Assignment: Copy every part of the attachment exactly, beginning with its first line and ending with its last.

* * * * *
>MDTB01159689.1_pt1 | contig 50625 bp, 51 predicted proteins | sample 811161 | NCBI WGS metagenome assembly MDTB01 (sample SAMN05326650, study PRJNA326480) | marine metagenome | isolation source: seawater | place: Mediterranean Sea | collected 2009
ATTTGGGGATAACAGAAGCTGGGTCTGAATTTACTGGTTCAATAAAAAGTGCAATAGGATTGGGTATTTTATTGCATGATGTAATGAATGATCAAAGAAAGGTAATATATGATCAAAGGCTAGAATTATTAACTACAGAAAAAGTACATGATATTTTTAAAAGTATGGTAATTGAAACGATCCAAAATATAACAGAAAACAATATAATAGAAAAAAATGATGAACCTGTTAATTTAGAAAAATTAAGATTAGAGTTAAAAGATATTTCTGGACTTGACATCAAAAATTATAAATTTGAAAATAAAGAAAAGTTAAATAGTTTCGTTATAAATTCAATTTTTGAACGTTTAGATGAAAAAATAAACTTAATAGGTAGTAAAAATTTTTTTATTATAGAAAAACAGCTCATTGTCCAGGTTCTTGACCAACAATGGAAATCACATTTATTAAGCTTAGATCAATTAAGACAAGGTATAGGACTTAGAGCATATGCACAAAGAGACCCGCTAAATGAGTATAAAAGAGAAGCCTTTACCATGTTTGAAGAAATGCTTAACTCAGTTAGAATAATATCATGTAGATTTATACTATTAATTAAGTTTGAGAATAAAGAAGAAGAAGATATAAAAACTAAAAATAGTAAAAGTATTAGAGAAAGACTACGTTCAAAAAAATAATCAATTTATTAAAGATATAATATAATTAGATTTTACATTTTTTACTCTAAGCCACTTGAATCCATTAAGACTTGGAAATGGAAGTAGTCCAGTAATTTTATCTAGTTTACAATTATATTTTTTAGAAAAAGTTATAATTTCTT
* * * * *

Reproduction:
>MDTB01159689.1_pt1 | contig 50625 bp, 51 predicted proteins | sample 811161 | NCBI WGS metagenome assembly MDTB01 (sample SAMN05326650, study PRJNA326480) | marine metagenome | isolation source: seawater | place: Mediterranean Sea | collected 2009
ATTTGGGGATAACAGAAGCTGGGTCTGAATTTACTGGTTCAATAAAAAGTGCAATAGGATTGGGTATTTTATTGCATGATGTAATGAATGATCAAAGAAAGGTAATATATGATCAAAGGCTAGAATTATTAACTACAGAAAAAGTACATGATATTTTTAAAAGTATGGTAATTGAAACGATCCAAAATATAACAGAAAACAATATAATAGAAAAAAATGATGAACCTGTTAATTTAGAAAAATTAAGATTAGAGTTAAAAGATATTTCTGGACTTGACATCAAAAATTATAAATTTGAAAATAAAGAAAAGTTAAATAGTTTCGTTATAAATTCAATTTTTGAACGTTTAGATGAAAAAATAAACTTAATAGGTAGTAAAAATTTTTTTATTATAGAAAAACAGCTCATTGTCCAGGTTCTTGACCAACAATGGAAATCACATTTATTAAGCTTAGATCAATTAAGACAAGGTATAGGACTTAGAGCATATGCACAAAGAGACCCGCTAAATGAGTATAAAAGAGAAGCCTTTACCATGTTTGAAGAAATGCTTAACTCAGTTAGAATAATATCATGTAGATTTATACTATTAATTAAGTTTGAGAATAAAGAAGAAGAAGATATAAAAACTAAAAATAGTAAAAGTATTAGAGAAAGACTACGTTCAAAAAAATAATCAATTTATTAAAGATATAATATAATTAGATTTTACATTTTTTACTCTAAGCCACTTGAATCCATTAAGACTTGGAAATGGAAGTAGTCCAGTAATTTTATCTAGTTTACAATTATATTTTTTAGAAAAAGTTATAATTTCTT